The Blue Jays might as well go ahead and bring in Ozzie Guillen as their next skipper, because if the reported megadeal between Toronto and Miami becomes official, the Jays have a stunning resemblance to the 2012 Marlins.
That’s not exactly a good resemblance to bear, though, considering Miami’s flop of a season, so Blue Jays general manager Alex Anthopoulos and the rest of the Toronto front office is now under an immense amount of pressure to find the right — no, no, the perfect skipper.
As part of what can only be described as a blockbuster of blockbusters, the Blue Jays and Marlins reportedly agreed to a trade on Tuesday that would net Toronto Jose Reyes, Josh Johnson, Mark Buehrle, John Buck, Emilio Bonifacio and a whopping financial commitment.
Reyes just inked a six-year, $106 million deal last offseason, and Buehrle signed a four-year, $58 million contract — major commitments that are on the verge of becoming Toronto’s to deal with. Additionally, Johnson has one year remaining at $13.75 million, Buck has one year at $6 million and Bonifacio is eligible for arbitration after making $2.2 million last year.
Stating the obvious, that’s a lot of money exchanging hands, although with the expenses comes a great deal of talent.
Reyes regressed in his first season in South Beach, but he won a batting title in 2011, has earned four All-Star Game selections, is a menace on the bases and is widely considered one of the game’s premier shortstops. Johnson, a two-time All-Star, has battled injuries in his career, but it’s hard to criticize his stuff and the potential he possesses when healthy. Buehrle is a reliable lefty and a crafty veteran with four All-Star selections and a World Series ring to his credit. Bonifacio is extremely versatile, and Buck was an All-Star with Toronto in 2010 before a couple of subpar seasons in Miami.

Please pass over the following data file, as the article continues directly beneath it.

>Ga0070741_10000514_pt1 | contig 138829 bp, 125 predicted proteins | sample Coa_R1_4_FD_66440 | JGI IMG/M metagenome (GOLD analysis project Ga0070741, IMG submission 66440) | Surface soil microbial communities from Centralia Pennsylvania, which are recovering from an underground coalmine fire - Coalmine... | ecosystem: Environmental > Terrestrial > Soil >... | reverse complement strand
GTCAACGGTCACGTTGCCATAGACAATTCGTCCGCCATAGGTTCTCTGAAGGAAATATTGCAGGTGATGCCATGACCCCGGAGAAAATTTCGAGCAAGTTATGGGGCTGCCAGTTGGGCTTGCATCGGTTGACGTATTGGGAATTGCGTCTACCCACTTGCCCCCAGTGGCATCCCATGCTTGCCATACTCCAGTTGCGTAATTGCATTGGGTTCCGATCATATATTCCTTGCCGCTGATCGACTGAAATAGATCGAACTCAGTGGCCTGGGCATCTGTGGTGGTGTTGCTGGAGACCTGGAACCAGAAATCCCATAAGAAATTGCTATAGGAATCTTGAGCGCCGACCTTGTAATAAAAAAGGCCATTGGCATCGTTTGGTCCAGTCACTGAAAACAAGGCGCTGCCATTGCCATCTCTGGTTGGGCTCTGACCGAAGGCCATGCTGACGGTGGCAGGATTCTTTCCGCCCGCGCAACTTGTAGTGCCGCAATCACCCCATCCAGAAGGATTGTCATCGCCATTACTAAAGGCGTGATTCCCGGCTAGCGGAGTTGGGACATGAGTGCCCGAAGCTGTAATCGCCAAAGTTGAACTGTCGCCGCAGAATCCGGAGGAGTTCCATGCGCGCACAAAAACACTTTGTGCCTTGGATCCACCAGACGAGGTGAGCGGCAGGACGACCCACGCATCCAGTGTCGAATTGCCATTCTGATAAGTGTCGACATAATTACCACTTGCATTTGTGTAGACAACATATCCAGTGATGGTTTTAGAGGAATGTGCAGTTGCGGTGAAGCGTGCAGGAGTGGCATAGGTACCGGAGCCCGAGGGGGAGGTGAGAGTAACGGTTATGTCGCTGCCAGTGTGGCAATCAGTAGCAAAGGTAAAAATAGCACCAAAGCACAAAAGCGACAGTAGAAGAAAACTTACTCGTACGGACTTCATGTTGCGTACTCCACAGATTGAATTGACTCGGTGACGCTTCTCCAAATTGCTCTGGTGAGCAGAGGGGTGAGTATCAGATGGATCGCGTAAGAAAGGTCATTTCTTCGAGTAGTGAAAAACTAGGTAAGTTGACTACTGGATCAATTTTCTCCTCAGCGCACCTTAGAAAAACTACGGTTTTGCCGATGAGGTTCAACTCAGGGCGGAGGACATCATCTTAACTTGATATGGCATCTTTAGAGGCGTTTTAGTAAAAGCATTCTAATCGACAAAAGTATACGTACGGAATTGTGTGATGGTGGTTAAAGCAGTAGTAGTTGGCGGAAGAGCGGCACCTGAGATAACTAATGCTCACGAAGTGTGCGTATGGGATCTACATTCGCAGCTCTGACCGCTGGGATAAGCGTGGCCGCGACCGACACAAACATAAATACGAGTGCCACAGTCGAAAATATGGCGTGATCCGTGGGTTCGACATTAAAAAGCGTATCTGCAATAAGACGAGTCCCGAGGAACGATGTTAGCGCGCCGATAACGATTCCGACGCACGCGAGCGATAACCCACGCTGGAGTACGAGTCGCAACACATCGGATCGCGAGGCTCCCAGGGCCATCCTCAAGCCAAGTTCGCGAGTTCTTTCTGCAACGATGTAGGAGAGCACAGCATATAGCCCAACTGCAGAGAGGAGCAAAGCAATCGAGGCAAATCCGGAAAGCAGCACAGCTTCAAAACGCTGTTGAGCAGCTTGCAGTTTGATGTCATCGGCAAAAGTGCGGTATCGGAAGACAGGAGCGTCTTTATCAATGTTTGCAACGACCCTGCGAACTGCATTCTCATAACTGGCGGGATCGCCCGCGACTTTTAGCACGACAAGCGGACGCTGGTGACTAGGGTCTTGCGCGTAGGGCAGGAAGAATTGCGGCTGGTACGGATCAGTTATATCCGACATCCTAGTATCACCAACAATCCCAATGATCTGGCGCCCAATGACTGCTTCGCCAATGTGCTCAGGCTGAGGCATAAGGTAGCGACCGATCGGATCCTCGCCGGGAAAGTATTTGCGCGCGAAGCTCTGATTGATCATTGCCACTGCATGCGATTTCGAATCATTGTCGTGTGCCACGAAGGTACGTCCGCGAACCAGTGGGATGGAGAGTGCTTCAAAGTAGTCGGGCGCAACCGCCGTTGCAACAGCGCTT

That’s quite the haul for a team looking to keep pace in the always tough American League East, but when added to the current crop of talent already in place north of the border, the Jays could wind up in the thick of things in 2013. There’s a major caveat in that assessment, though, and it involves Anthopoulos and Co. making the right decision when settling on a new manager.
The Marlins looked poised to make noise in the National League East last season after bringing in their high-priced free agents, but it didn’t take long for things to go south — quite literally — when Guillen sparked up controversy with some Fidel Castro comments. That incident — in which Guillen praised Castro, later apologized and was suspended five games — set the tone for what would be a dismal year in Little Havana.
A year later, the Blue Jays have to make sure they don’t make an Ozzie-sized mistake. Obviously, we now have the benefit of hindsight when looking at Guillen’s unsuccessful campaign in Miami, but failing to identify and hire the right guy up in Toronto could yield similar on-field results.
Does that mean someone like Bobby Cox will grab the reins? It was a question posed by FOXSports.com in the wake of Tuesday’s news, but the former Braves manager might not be ready to tackle another 162-game slate any time soon. Perhaps the Jays will instead opt for someone with little or no managerial experience like they did in 2010 with the hiring of John Farrell, although one wouldn’t exactly categorize the ensuing results in that case as positive.
No matter what, though, the pressure on Toronto’s GM this offseason just skyrocketed, as the Jays are no longer a team flying under the radar. Anthopoulos certainly made a splash in reeling in some big Fish on Tuesday, but if he doesn’t look at last season’s Marlins as a cautionary tale when it comes to choosing a skipper, he too could be throwing said Fish back into the water among a disgruntled fan base.
Or even worse, his line could snap completely.